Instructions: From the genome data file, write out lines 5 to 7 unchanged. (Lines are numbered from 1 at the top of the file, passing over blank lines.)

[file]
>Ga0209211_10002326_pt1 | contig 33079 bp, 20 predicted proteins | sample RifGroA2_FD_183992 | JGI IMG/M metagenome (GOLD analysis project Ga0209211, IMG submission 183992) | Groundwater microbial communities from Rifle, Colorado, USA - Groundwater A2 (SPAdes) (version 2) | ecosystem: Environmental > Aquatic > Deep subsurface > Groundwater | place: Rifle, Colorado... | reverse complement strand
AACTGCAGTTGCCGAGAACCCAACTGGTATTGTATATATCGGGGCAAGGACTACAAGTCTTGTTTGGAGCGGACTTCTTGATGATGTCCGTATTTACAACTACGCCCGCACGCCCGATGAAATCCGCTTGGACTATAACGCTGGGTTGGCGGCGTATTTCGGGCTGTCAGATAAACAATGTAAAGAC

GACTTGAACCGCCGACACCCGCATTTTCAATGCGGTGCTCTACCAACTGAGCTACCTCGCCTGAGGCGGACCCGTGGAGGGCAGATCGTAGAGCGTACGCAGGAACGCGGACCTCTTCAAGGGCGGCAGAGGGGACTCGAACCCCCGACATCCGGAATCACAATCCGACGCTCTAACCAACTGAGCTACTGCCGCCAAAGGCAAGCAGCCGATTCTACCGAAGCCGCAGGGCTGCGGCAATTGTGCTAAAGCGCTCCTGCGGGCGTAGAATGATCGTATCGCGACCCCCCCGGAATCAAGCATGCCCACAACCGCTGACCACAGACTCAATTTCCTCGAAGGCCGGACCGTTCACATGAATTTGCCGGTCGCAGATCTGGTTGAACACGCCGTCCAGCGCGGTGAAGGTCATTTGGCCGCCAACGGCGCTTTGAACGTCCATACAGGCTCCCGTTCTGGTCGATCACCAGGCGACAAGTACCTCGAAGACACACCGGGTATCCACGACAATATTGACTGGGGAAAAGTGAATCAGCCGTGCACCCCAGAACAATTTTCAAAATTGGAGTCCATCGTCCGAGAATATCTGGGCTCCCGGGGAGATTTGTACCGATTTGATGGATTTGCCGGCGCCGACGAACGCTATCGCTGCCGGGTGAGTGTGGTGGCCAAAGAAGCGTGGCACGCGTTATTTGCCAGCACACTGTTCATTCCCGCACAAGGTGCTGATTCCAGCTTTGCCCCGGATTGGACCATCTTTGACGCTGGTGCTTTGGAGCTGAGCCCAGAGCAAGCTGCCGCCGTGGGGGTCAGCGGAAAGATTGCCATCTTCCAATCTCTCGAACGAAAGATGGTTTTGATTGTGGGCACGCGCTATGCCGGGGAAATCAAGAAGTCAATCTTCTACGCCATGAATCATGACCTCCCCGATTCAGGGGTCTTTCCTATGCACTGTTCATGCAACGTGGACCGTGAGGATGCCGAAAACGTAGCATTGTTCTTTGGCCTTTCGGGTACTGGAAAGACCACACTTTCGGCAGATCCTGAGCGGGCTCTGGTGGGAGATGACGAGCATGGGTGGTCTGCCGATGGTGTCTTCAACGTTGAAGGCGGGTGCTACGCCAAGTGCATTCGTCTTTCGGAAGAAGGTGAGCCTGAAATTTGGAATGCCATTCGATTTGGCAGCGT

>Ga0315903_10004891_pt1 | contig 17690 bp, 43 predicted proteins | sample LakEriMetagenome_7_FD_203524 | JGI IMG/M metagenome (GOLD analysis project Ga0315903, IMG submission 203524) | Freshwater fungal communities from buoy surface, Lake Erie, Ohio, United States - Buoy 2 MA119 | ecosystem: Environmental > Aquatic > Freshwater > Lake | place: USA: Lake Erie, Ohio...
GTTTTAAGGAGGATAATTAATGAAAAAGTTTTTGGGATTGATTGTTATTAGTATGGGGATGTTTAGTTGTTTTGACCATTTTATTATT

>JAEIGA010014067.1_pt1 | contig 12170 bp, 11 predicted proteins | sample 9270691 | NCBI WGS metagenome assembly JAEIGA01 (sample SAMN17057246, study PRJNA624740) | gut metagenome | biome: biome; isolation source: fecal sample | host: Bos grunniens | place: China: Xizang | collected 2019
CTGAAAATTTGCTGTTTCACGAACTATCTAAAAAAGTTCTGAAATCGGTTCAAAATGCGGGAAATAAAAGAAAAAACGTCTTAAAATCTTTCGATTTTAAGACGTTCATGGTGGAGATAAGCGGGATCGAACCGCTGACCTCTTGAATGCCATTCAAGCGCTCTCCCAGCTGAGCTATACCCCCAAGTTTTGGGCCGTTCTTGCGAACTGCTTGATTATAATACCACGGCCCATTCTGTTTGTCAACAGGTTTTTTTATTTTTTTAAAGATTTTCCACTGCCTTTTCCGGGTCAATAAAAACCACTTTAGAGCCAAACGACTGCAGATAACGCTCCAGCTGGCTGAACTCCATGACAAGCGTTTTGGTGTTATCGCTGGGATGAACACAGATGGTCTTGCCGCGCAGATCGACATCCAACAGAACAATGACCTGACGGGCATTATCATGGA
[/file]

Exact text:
GTTTTAAGGAGGATAATTAATGAAAAAGTTTTTGGGATTGATTGTTATTAGTATGGGGATGTTTAGTTGTTTTGACCATTTTATTATT

>JAEIGA010014067.1_pt1 | contig 12170 bp, 11 predicted proteins | sample 9270691 | NCBI WGS metagenome assembly JAEIGA01 (sample SAMN17057246, study PRJNA624740) | gut metagenome | biome: biome; isolation source: fecal sample | host: Bos grunniens | place: China: Xizang | collected 2019
CTGAAAATTTGCTGTTTCACGAACTATCTAAAAAAGTTCTGAAATCGGTTCAAAATGCGGGAAATAAAAGAAAAAACGTCTTAAAATCTTTCGATTTTAAGACGTTCATGGTGGAGATAAGCGGGATCGAACCGCTGACCTCTTGAATGCCATTCAAGCGCTCTCCCAGCTGAGCTATACCCCCAAGTTTTGGGCCGTTCTTGCGAACTGCTTGATTATAATACCACGGCCCATTCTGTTTGTCAACAGGTTTTTTTATTTTTTTAAAGATTTTCCACTGCCTTTTCCGGGTCAATAAAAACCACTTTAGAGCCAAACGACTGCAGATAACGCTCCAGCTGGCTGAACTCCATGACAAGCGTTTTGGTGTTATCGCTGGGATGAACACAGATGGTCTTGCCGCGCAGATCGACATCCAACAGAACAATGACCTGACGGGCATTATCATGGA